• Wipe Warmer On a cold day I get it. But really this is more a luxury item than a necessity. Save your money for an extra hour of postpartum doula care instead.
  • Exersaucers, Jumpers & Walkers My baby would get bored after a few minutes in the second hand jumper we had. It didn't even spare me a trip to the bathroom alone! This is not something everyone will want to invest in. I find these a waste of space and plastic. Babies generally reach milestones without needing a crutch. It is always more exciting to see them master these skills on their own & at their own pace.
  • Bumbu Seats (same reasons as stated above)
  • Diaper Bag Okay, I have one. But really any bag with compartments or better yet a tiny backpack will do!
  • Plastic Toys When at all possible choose cloth, wood, or natural rubber options as babies love to put things in their mouths to explore and learn. 
  • Toys with Batteries They will give you a headache (if you don't have one already). Babies are over stimulated enough as it is. They are getting used to the ceiling, mesmerized by the lights, and totally head over heels in love with you. Ultimately, they have enough to focus on, so there is no need to bring loud annoying toys into their life before their first year is up.
  • Pack & Play I am into free range babies & toddlers (when in a baby safe home). Babies need to be able to scoot, crawl, and walk freely. If you live in a very tight space find ways to baby proof rather than box your little one in. They will develop spatial awareness and learn more if they are free to explore. If you live in a home with stairs or rooms without doors a small gate can keep baby safe and help you avoid helicoptering over your child's every move.
  • Bottle Warmer & Bottle Sterilizer I warmed my baby bottles in a mug with hot water from the tap for about 5 minutes. It was free. I received a bottle sterilizer second hand from a neighbor. I used it a handful of times and then decided to repurpose it for sterilizing my tincture bottles before filling them. Boil the bottle and breast pump parts as directed before their first use. After the first sterilization wash after every use with warm soapy water. No fancy kitchen counter space capers necessary!
  • Binkies While pacifiers serve a purpose for preemies and the rare baby that needs to strengthen its suck, they can be disruptive to breastfeeding, are linked to inner ear infections, and can cause dental problems. When you need to soothe your baby I'd opt for the breast if breastfeeding and a clean well manicured (meaning cut nail no polish) pinky finger. Singing a lullaby and rocking or swaying can also be helpful ways to soothe a baby.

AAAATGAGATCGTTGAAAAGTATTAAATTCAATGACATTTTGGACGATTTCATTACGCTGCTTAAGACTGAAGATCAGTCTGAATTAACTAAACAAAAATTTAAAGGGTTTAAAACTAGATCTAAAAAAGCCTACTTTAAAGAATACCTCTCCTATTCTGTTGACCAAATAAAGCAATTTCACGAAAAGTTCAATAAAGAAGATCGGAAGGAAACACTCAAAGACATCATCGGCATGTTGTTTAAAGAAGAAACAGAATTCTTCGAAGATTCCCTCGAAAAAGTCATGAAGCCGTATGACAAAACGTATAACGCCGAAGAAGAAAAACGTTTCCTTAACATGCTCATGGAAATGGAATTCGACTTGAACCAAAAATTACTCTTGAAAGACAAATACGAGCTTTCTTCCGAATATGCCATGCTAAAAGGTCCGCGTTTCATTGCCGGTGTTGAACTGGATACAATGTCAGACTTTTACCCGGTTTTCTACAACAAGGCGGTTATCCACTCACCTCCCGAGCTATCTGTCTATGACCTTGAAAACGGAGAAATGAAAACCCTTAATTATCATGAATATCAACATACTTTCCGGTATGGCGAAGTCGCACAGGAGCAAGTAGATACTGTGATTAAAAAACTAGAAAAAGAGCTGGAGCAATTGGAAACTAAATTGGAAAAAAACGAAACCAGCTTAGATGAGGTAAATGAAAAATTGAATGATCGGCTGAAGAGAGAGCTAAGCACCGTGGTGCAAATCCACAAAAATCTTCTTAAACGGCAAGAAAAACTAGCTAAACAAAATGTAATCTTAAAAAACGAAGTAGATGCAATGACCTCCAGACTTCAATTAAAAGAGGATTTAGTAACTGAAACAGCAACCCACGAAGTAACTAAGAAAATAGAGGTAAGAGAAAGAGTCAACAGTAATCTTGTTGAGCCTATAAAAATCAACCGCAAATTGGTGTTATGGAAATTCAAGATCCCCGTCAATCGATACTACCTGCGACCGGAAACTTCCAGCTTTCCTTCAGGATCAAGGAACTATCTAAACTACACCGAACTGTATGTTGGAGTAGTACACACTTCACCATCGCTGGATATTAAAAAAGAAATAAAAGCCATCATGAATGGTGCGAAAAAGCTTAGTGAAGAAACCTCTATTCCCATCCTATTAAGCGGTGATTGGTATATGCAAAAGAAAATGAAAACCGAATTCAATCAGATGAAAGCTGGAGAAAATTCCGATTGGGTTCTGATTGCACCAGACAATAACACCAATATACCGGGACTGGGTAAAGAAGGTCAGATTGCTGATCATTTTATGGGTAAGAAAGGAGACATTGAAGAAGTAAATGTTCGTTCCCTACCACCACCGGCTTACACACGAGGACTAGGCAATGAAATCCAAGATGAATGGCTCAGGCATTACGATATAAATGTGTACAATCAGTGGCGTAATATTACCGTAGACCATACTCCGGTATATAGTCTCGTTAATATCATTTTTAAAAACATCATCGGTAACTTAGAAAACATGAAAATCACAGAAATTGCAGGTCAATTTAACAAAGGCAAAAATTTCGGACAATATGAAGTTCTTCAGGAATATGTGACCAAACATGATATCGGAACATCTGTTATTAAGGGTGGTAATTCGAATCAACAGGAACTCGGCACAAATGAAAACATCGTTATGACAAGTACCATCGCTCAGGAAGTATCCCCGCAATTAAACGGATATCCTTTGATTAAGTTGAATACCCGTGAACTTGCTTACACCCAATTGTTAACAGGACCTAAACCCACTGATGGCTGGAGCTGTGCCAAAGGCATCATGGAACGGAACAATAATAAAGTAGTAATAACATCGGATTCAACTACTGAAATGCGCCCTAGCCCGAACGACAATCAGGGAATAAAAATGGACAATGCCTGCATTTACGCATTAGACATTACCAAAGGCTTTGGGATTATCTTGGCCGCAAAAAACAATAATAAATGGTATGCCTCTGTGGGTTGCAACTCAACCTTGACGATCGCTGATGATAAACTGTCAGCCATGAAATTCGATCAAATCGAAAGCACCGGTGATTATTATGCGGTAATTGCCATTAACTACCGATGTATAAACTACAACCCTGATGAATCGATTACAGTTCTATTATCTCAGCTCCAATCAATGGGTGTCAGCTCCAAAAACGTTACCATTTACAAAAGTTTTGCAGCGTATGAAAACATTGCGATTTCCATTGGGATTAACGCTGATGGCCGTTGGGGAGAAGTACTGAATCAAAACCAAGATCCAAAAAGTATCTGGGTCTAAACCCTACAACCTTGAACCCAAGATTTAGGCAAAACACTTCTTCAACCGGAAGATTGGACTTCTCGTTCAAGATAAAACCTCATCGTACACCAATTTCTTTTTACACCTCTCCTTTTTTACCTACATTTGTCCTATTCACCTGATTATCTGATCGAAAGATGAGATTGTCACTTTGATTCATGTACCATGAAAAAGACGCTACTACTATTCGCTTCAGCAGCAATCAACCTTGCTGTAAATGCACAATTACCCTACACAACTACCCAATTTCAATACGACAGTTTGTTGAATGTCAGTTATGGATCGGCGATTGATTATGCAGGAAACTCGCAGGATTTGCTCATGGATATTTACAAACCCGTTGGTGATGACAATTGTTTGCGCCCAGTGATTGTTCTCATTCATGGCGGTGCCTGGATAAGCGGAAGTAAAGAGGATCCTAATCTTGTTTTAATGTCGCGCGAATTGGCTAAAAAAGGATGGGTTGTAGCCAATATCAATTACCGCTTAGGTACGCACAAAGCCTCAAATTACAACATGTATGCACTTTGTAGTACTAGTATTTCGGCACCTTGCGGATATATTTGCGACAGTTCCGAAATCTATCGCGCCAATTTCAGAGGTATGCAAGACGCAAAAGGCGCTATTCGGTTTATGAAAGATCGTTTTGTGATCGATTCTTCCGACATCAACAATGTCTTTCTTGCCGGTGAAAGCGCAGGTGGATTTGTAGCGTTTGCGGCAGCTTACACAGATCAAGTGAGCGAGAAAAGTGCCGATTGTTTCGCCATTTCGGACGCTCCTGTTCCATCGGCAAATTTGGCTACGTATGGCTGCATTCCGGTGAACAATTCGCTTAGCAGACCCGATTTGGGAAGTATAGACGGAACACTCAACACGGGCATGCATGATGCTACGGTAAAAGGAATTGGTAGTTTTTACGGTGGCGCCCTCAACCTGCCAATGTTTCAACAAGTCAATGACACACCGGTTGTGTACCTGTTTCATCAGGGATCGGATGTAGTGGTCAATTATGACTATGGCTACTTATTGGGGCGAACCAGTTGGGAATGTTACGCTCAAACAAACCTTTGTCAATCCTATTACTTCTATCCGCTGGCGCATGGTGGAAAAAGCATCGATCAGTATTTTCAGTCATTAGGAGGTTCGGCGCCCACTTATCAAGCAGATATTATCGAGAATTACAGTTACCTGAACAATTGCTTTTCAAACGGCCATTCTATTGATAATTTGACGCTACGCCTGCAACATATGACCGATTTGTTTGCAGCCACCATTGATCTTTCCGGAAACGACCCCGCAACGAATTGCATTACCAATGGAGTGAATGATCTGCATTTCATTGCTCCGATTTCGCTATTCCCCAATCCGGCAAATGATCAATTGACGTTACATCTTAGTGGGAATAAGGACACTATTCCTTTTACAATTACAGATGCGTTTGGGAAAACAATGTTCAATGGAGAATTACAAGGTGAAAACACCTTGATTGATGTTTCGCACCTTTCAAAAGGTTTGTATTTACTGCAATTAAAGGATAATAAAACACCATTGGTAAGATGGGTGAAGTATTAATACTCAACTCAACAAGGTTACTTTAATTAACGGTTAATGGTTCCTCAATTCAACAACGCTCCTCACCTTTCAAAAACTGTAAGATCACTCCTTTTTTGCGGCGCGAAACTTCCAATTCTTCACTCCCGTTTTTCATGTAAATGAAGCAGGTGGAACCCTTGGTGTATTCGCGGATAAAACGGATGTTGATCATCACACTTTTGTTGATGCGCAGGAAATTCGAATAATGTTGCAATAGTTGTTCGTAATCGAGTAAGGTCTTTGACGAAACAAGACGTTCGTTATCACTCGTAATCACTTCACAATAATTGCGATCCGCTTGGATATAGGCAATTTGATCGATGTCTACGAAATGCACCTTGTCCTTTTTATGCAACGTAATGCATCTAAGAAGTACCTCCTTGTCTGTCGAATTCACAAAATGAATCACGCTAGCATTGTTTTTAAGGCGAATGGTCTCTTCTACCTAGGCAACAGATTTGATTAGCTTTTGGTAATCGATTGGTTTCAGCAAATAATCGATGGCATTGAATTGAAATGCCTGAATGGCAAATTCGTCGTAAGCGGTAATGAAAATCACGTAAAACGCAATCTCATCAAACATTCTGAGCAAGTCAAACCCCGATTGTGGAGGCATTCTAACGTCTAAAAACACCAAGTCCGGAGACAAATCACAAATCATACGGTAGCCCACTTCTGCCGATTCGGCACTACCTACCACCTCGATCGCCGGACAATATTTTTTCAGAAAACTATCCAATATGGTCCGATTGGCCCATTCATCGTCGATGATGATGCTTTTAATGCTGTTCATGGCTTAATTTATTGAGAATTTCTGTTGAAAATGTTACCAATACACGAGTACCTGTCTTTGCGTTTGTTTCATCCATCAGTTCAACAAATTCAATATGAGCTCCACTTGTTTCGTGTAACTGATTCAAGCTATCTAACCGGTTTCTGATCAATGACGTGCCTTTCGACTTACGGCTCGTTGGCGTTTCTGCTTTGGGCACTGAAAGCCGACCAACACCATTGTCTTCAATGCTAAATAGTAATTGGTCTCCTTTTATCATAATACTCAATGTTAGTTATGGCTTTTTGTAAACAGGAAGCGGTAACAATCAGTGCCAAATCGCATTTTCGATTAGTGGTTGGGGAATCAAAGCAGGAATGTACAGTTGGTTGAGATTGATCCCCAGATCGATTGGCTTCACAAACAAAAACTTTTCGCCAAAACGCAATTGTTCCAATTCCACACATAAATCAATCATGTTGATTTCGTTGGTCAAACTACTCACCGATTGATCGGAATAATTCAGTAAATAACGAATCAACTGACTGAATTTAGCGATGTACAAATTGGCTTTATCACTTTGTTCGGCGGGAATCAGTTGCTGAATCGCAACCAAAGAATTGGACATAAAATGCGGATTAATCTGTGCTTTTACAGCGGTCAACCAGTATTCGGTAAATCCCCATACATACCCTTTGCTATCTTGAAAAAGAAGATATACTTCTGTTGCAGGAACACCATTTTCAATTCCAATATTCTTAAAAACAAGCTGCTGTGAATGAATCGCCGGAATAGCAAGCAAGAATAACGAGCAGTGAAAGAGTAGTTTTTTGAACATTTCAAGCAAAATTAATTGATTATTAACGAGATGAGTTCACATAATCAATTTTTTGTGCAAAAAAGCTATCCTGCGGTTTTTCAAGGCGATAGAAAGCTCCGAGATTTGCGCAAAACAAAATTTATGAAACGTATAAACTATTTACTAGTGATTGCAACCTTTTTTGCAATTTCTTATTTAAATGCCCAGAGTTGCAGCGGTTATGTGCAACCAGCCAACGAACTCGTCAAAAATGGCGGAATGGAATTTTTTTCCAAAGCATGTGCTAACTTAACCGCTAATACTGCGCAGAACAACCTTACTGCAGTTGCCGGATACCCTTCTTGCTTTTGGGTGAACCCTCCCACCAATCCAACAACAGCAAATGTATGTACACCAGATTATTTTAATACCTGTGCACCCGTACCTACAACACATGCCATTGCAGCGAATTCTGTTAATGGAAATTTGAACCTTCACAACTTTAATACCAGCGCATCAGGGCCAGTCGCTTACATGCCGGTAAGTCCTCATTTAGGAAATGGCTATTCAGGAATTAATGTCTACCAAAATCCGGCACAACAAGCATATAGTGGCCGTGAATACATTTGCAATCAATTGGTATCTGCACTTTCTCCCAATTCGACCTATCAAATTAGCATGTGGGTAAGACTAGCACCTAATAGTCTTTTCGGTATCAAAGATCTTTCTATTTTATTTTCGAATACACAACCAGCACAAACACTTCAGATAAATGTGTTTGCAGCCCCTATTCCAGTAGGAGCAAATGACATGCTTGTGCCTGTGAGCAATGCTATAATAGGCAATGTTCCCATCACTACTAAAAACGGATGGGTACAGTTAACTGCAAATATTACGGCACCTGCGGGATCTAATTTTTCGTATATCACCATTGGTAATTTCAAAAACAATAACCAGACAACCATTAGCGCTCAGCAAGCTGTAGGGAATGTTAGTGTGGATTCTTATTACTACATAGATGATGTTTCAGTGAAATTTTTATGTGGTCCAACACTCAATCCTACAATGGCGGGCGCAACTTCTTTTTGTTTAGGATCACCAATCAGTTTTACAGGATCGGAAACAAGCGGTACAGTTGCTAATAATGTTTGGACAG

• Butt Cream, Nipple Cream, and Baby lotions Buy some organic food grade coconut oil... problem solved!
  • Sippy Cups Many people have been surprised I do not use sippy cups. By the time your child is old enough to grasp a sippy cup they are usually capable of drinking from their own small cup. There will be spills... so clean them up! Again this is a new invention that isn't great for oral development and a waste of money. I recommend transitioning straight from bottle or breast to a baby cup instead.
  • Baby Shampoo & Shower Gel Babies rarely need to be cleaned (especially newborns) unless they have poop, spit up or pee all over them. Later on crawlers & walking toddlers can get quite messy or sweaty outdoors & with food play which warrants a bath. It is great to clean your baby simply with water, chamomile infused bath water, or necessary a little soap. Shampoo can irritate newborn scalps. Babies tend to develop cradle cap & dry skin if over washed. Did you know many hospitals bathe newborns in this popular shampoo? Don't want your baby bathed or have your own soap you'd prefer to use? That is absolutely your right as a parent so feel free to let your hospital nurse or birth center assistant know!
  • Baby Oil & Baby Powder Talcum powder is toxic and has been linked to cancer. As an alternative air out baby after wiping them clean. If needed sprinkle some natural french green clay to keep baby extra dry. Baby oil has been linked to breathing issues in infants that inhaled fumes from the oil on their body. It is also a dangerous substance if swallowed and should be kept out of little one's reach. Did you know many care providers use mineral oil as a lubricant during the birth process? Don't want to use it? Use your own oil (sunflower or olive are great) and let your provider know your wishes. 
  • Toddler Toothpaste Most toothpastes  are potentially dangerous substances and it should be kept out of children & babies hands as are household cleaners. The poison control hotline is printed on the back of tubes as a reminder this is not to be swallowed. Children love to taste things and put them in their mouths (play dough and crayons for example), so it is important to keep toothpaste out of their reach. But what about training toothpaste? It has a host of preservatives and flavoring that is unhealthy for little ones to be exposed to daily. According to the Fluoride Action Network's website "a single tube of bubble-gum flavored Colgate-for-Kids toothpaste contains enough fluoride (143 mg) to kill a weighing less than 30 kg." Although the last reported death to toothpaste poisoning in the United States was in 2002, that is still quite upsetting. I do not use fluoridated toothpaste in my home as a result. A simple dentifrice can be made from water and baking soda. You can also simply apply some organic coconut oil to your toddler's toothbrush dry if they do not care for the taste of baking soda. A surprisingly simple natural tooth cleanser and whitener that your toddlers will love is strawberries!